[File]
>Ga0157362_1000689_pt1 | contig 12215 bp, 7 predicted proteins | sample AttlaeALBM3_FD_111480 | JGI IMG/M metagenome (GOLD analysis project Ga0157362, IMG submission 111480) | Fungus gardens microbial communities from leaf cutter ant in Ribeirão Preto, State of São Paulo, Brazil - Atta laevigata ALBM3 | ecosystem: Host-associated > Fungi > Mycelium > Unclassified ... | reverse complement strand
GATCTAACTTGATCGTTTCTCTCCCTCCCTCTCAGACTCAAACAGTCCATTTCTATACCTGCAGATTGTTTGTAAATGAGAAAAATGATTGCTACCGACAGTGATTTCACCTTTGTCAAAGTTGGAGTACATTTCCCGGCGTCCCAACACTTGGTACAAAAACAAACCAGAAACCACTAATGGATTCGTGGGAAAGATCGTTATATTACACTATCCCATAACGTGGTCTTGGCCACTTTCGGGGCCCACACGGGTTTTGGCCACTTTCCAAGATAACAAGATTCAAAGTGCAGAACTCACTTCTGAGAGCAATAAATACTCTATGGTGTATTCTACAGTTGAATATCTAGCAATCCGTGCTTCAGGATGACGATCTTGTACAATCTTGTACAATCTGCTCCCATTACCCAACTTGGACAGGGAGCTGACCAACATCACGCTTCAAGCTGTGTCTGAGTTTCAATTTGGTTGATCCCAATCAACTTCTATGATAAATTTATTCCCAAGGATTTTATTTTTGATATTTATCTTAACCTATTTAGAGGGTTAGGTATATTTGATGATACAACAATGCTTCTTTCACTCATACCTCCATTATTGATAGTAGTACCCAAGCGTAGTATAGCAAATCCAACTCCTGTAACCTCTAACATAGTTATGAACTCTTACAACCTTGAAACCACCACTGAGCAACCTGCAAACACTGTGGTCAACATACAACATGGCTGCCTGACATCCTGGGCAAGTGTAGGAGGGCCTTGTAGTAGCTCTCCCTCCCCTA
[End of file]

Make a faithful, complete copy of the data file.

>Ga0157362_1000689_pt1 | contig 12215 bp, 7 predicted proteins | sample AttlaeALBM3_FD_111480 | JGI IMG/M metagenome (GOLD analysis project Ga0157362, IMG submission 111480) | Fungus gardens microbial communities from leaf cutter ant in Ribeirão Preto, State of São Paulo, Brazil - Atta laevigata ALBM3 | ecosystem: Host-associated > Fungi > Mycelium > Unclassified ... | reverse complement strand
GATCTAACTTGATCGTTTCTCTCCCTCCCTCTCAGACTCAAACAGTCCATTTCTATACCTGCAGATTGTTTGTAAATGAGAAAAATGATTGCTACCGACAGTGATTTCACCTTTGTCAAAGTTGGAGTACATTTCCCGGCGTCCCAACACTTGGTACAAAAACAAACCAGAAACCACTAATGGATTCGTGGGAAAGATCGTTATATTACACTATCCCATAACGTGGTCTTGGCCACTTTCGGGGCCCACACGGGTTTTGGCCACTTTCCAAGATAACAAGATTCAAAGTGCAGAACTCACTTCTGAGAGCAATAAATACTCTATGGTGTATTCTACAGTTGAATATCTAGCAATCCGTGCTTCAGGATGACGATCTTGTACAATCTTGTACAATCTGCTCCCATTACCCAACTTGGACAGGGAGCTGACCAACATCACGCTTCAAGCTGTGTCTGAGTTTCAATTTGGTTGATCCCAATCAACTTCTATGATAAATTTATTCCCAAGGATTTTATTTTTGATATTTATCTTAACCTATTTAGAGGGTTAGGTATATTTGATGATACAACAATGCTTCTTTCACTCATACCTCCATTATTGATAGTAGTACCCAAGCGTAGTATAGCAAATCCAACTCCTGTAACCTCTAACATAGTTATGAACTCTTACAACCTTGAAACCACCACTGAGCAACCTGCAAACACTGTGGTCAACATACAACATGGCTGCCTGACATCCTGGGCAAGTGTAGGAGGGCCTTGTAGTAGCTCTCCCTCCCCTA